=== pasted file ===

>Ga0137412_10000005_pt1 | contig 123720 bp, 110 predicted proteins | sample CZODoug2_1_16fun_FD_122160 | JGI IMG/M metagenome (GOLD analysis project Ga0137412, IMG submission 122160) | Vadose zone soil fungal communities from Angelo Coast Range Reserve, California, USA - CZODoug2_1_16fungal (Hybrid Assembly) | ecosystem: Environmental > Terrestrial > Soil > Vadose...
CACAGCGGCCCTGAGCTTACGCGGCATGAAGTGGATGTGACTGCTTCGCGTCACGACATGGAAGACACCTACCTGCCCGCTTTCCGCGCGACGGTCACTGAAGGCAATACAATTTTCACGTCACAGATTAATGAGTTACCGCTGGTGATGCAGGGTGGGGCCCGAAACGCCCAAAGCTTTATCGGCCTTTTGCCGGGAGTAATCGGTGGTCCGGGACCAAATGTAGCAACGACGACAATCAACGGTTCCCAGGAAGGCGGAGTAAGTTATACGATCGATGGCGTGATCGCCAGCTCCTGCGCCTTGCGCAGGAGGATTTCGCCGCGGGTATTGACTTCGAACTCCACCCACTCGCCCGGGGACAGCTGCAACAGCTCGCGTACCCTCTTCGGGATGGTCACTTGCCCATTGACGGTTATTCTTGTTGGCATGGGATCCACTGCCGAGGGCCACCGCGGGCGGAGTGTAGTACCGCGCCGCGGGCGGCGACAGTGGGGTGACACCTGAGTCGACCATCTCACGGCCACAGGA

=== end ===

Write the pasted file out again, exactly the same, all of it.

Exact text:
>Ga0137412_10000005_pt1 | contig 123720 bp, 110 predicted proteins | sample CZODoug2_1_16fun_FD_122160 | JGI IMG/M metagenome (GOLD analysis project Ga0137412, IMG submission 122160) | Vadose zone soil fungal communities from Angelo Coast Range Reserve, California, USA - CZODoug2_1_16fungal (Hybrid Assembly) | ecosystem: Environmental > Terrestrial > Soil > Vadose...
CACAGCGGCCCTGAGCTTACGCGGCATGAAGTGGATGTGACTGCTTCGCGTCACGACATGGAAGACACCTACCTGCCCGCTTTCCGCGCGACGGTCACTGAAGGCAATACAATTTTCACGTCACAGATTAATGAGTTACCGCTGGTGATGCAGGGTGGGGCCCGAAACGCCCAAAGCTTTATCGGCCTTTTGCCGGGAGTAATCGGTGGTCCGGGACCAAATGTAGCAACGACGACAATCAACGGTTCCCAGGAAGGCGGAGTAAGTTATACGATCGATGGCGTGATCGCCAGCTCCTGCGCCTTGCGCAGGAGGATTTCGCCGCGGGTATTGACTTCGAACTCCACCCACTCGCCCGGGGACAGCTGCAACAGCTCGCGTACCCTCTTCGGGATGGTCACTTGCCCATTGACGGTTATTCTTGTTGGCATGGGATCCACTGCCGAGGGCCACCGCGGGCGGAGTGTAGTACCGCGCCGCGGGCGGCGACAGTGGGGTGACACCTGAGTCGACCATCTCACGGCCACAGGA